There are different sorts of data there is like data that is personal data then there is data that is abstracted from existing personal data. So data is multi-dimensional. I've been in healthcare since 20 years and we have tried to build, Germany is trying to build since 18 years, a shared electronic health record and it hasn't happened. And this is because people don't want to share it in the system. So I started looking at that whole data sharing from a game theory perspective. And if you do this, you start to understand why people don't share because there is value for them. And if you apply the prisoner's dilemma of the game theory, that means that if the one who shares loses, and the one who doesn't share us get benefits, nobody will start sharing. So you could ask that question, if a physician would share a patient data in a shared electronic health record, but then the people who are implementing that record message, "yeah, we want to reduce the double amount of diagnostic tests," then the physician says like, "why should I then share if you're going to punish me and I cannot perform in a different test?" Right? Like, these are not the incentives that that you should communicate about, you should communicate about what is it going to bring for all of us? And then perhaps you need them to create an ecosystem that has a certain set of values, norms and principles that are all based on sharing. So everybody who is in that group shares and that's the thing, but I think not a lot of cultures or countries have achieved this system where you have that collective, which is a closed ecosystem. So you don't have the risk of somebody only unilateral profiting from this? And how do you create such a system in a way that we all benefit. And I think you need to set and apply rules for doing so. The rule that I took is, data cannot have any economic value, and then the extractions of data should lead to open knowledge. And if you do these two things, you completely like Hippocrates do the economised knowledge. And if you economise it within a closed system, people will start sharing because we all benefit from it. So from a game theory perspective, this is the only way to do this. Otherwise, you will always have winners and losers. It's like we all give our data to Facebook. And suddenly they can use the data to create algorithms that make us addicted to their platform. So they are using that information against us, creating information asymmetries and power asymmetry, so we have no control anymore. And I think people understand that. And that's why there is no sharing, because they are afraid that there will be an extraction of value or an appropriation that is going to be used against them as an asymmetry of power. And you can have that from a societal and private industry perspective, you can do this from a Western, African perspective. So there were, for example, big tech companies in Silicon Valley, going to Africa, telling they are doing good and extracting the data, as there is no data protection there. And these countries are happy that they get services, and they have access to health care. But these companies are doing exactly the same as in colonial times, they are extracting the value, which is data out of the countries and a friend of mine, Professor Nick Couldry from the London School of Economics calls this 'data colonialism'. And he says like this is repeating in a NEO colonial way that what we have always been doing, like we tell that we are doing good, but we’re extracting. And I don't think as long as we look at data in healthcare as something that is extractable for economic value and creates asymmetries, because knowledge is protected by IP and not shared, then we will never see and accelerate as fast and we will never see all these benefits that data could give and machine learning could give. So I don't think I answered, it's super complex. And I am totally a privacy advocate. Because I think data, yes can be shared but needs to be anonymised. I've seen too much in the sense of data brokers selling certain sets of data. But I do think that instead of always talking about data protection, we should start talking more about anti discrimination laws. Because if you can detect mental diseases based on just phenotype data from a voice, then somebody could listen to our conversation and now take an algorithm and say "Well, Bart has a 60% risk of getting depression based on his voice." And if these algorithms are getting better, I need to be protected by anti discrimination laws. And I think that we should shift that discussion more about how do we protect against that power asymmetry that people will be confronted with? And how do we protect our rights because we're all becoming similar to like a child with Down Syndrome, who is very visible and has Down Syndrome, there are quite a lot of anti discrimination laws, you can not discriminate against these people. But I think we are all becoming some sort of classified person that has deficits in certain areas. But then we cannot classify people, humans, based on what an algorithm tells you.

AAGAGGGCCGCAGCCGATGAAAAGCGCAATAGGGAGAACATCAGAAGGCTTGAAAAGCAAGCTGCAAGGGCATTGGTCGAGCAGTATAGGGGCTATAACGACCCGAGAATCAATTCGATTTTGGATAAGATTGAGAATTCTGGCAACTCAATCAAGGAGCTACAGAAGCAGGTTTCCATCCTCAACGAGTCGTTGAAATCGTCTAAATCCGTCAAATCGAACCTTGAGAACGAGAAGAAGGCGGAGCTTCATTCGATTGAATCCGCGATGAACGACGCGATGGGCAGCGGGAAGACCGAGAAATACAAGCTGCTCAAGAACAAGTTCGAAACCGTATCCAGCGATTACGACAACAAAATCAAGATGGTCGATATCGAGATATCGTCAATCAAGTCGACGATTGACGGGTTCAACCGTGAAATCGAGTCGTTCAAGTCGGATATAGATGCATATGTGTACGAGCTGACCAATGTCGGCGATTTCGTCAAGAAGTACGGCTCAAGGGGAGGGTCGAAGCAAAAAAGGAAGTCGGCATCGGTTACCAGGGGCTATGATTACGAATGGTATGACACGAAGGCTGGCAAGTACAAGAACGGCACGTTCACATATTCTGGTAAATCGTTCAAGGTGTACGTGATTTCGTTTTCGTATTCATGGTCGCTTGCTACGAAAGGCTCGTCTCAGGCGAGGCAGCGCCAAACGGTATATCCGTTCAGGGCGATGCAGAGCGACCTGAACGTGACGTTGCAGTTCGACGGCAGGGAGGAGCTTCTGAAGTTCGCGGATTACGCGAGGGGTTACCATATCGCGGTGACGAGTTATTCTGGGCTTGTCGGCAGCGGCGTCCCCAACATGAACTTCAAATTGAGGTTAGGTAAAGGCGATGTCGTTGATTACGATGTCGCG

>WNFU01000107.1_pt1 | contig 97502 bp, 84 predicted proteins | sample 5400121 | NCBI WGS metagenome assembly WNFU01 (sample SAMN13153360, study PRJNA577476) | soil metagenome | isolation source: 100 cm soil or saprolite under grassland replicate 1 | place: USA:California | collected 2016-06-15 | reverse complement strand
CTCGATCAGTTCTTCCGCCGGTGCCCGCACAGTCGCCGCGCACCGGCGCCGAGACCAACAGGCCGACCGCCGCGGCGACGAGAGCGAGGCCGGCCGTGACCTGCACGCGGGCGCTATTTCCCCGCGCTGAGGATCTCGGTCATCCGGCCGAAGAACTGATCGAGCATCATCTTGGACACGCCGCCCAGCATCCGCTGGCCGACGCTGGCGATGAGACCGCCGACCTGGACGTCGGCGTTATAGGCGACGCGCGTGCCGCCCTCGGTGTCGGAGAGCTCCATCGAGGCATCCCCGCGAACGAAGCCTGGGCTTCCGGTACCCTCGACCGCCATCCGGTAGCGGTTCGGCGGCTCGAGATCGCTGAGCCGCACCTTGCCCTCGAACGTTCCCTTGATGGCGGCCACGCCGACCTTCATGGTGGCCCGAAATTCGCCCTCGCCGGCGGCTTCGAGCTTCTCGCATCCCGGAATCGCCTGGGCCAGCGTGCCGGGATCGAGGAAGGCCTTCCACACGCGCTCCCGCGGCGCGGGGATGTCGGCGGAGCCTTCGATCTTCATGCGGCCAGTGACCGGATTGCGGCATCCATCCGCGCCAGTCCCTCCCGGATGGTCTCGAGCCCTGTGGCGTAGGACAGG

And I think it's important to mention that and to speak about anti discrimination and bring that more to the forefront. So then my question would be, how do you see this now evolving? Do you see that it's too early that people don't really take that into account? Or do you see that here and there, some voices are getting out there and making people more aware of that?